We think of it as offering a public service at this point if we bring our dog anywhere, and on this particular Sunday morning he did not disappointment. At one point, when we got on the 81 tram direction Marius Renard, Atticus literally made the rounds to greet everyone in his vicinity, almost like he was a flight attendant in doggie form:

 

Hello, everyone, and welcome on board this tram 81 bound for Marius Renard. I will be your personal Siberian Husky for the duration of the trip (or at least for the next 60-120 seconds). If there is anything I can do to make your stay more comfortable—sit on your feet, chew on your hands, place some thick white fur onto your black pants, sit at just the right angle so you can admire my beautiful, striking, sky blue eyes—don’t hesitate to ask. I am at your disposal. In addition, take care to hold onto your personal items. If you are standing, make sure to hold onto one of the hand rails because the ride can be bumpy at times. This has been a public service announcement by your friendly neighborhood Siberian Husky. Enjoy the ride.

 

Not everyone loves the husky. Some people snatch up their tiny dogs in their arms as he approaches or shriek at us to not come any closer to their toddler in stroller. But for the most part, he is quite popular.

 

I remember walking around Brussels one day a couple of months ago with a yoga teacher friend, and she said that it seemed like people saw Atticus and got this kind of far away, dreamy look in their eyes.

 

It’s like they are imagining what it would be like to have him as their dog. Going on long hikes, etc.

 

Well, the reality is quite different from the dream, I assured her.

 

But this is how western culture seems to function (or malfunction) these days. Everything we see is very one-dimensional and does not paint the full picture of what the reality of a romantic view of life with X, Y, or Z might be. Fill in the blank: a baby, an rescue dog, etc.

 

I have had friends on Facebook send me messages that they are all envious of our perfect life in Belgium. The reality is less romantic. Sure, we have had an incredible opportunity to live overseas. However, we also have made sacrifices.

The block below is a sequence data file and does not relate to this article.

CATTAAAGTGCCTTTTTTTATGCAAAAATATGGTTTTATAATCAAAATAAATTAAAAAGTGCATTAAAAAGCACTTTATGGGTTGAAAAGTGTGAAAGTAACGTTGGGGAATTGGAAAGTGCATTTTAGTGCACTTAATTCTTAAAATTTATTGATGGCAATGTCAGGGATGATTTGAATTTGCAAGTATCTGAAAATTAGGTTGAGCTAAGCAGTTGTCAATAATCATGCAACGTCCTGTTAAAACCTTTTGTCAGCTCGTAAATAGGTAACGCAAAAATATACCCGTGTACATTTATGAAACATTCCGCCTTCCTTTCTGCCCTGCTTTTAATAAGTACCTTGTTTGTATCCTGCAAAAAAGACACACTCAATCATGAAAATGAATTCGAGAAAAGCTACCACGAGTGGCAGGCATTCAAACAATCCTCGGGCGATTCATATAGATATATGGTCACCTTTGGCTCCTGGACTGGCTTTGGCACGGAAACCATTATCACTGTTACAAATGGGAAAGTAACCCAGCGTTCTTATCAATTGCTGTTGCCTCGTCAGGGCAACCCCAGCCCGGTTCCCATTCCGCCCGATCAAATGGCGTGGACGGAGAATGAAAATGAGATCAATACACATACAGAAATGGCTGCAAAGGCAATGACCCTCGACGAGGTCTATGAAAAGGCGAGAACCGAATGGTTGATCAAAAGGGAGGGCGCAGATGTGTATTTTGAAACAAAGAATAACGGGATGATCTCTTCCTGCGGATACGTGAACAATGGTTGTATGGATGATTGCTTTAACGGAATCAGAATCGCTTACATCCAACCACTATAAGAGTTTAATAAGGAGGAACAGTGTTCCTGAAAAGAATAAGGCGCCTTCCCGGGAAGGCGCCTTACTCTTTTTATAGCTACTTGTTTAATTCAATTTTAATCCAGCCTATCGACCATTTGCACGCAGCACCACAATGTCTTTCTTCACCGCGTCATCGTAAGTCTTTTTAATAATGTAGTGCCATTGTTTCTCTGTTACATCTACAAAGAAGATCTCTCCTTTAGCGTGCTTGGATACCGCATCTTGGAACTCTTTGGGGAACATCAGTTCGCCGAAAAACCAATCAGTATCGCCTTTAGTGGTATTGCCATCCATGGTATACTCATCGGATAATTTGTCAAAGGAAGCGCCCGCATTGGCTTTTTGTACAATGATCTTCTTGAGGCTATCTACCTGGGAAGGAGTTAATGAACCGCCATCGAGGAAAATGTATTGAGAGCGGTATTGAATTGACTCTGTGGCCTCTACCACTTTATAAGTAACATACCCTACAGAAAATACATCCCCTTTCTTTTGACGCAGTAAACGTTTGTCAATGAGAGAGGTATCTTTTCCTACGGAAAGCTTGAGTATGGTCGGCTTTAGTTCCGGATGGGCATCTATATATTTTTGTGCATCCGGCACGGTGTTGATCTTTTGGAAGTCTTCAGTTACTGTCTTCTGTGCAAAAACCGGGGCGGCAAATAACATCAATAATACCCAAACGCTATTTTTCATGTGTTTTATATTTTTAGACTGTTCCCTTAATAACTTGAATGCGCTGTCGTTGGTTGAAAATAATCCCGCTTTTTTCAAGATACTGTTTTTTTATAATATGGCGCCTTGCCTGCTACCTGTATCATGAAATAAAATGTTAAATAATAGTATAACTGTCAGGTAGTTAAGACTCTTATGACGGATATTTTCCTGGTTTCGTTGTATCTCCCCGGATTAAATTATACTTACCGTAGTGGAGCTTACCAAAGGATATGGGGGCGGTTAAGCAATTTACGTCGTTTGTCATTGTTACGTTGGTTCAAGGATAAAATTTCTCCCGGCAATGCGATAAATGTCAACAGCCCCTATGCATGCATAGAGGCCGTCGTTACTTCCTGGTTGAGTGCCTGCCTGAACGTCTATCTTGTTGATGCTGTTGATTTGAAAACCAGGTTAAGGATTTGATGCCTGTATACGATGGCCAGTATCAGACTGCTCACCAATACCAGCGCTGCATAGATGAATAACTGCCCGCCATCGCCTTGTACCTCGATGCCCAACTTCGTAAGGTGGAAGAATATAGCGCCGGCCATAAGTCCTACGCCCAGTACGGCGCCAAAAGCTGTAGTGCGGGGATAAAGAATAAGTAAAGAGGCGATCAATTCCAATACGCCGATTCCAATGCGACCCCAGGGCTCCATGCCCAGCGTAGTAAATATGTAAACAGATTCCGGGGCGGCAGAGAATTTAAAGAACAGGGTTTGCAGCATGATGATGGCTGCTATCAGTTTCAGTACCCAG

My husband took a leave of absence from a well-paid job to take on the identity (once again) of the poor graduate student. I have not been able to find traditional work on his student visa.

 

Brussels is a cool city, but it has taken time for it to grow on me. The weather is pretty dismal in the winter. It has taken nearly three years to feel like I am just beginning to have a community and friends.

 

We are in a city, which is in a fantastic location for traveling to sites all over Europe, but we have not had the budget to actual travel.

 

I look at other people’s lives and imagine theirs to be much better than mine. I have friends who are very successful in academia, in finding high paying jobs, in creating startup companies, etc. while I am working as a volunteer, teaching one yoga class a week for a tiny donation per student, blah blah blah. It is easy for me to view myself as a failure in the western capitalist experiment, which does not generally celebrate accomplishments on the path to awareness, mindfulness, self-sustainability, or beyond because there is generally more karmic than financial gain.

 

And I digress again.

 

In terms of brocante mystery and intrigue, this particular Sunday was a bit of a disappointment. The first brocante we found—which happens every Sunday in Ixelles—had only about 10 tables setup in an indoor mall type of setting, and there wasn’t anything worth writing home about. The second brocante turned out to not be a brocante at all but just an open market for vegetables and food.

 

It was still a fun adventure and enjoyable to spend time together, exploring uncharted territory in Brussels. I took photos of street art and “faces” I saw in the architecture (remember, I did mention I am not like other people). My favorite was a face I saw in a doorway where someone had posted a sticker that read “J’existe” (I exist). I thought, perhaps someone else saw the face and wanted to establish its autonomy, which made me very happy because I often feel a kinship with inanimate objects and want to help them fulfill their object life destiny.  I was less excited about the cartoon Native American children painted onto what I thought might be a preschool.

 

My husband and Atticus posed for photos to share with friends and family. Overall, we had a great time just being together. We had a great time without buying anything.

 

 

Who knows what we will find next time! As we walked along this on this Sunday afternoon, my husband mused, Life is but a brocante.

 

I have to agree with him on this point. Like life, there is an element of enjoyment in the anticipation of what might happen at a brocante. And also like life, I prefer not knowing the end of the story in advance. With so much technology and information out there, I like that there are still elements of life where we cannot predict what will happen and even more so, that this is the entire point.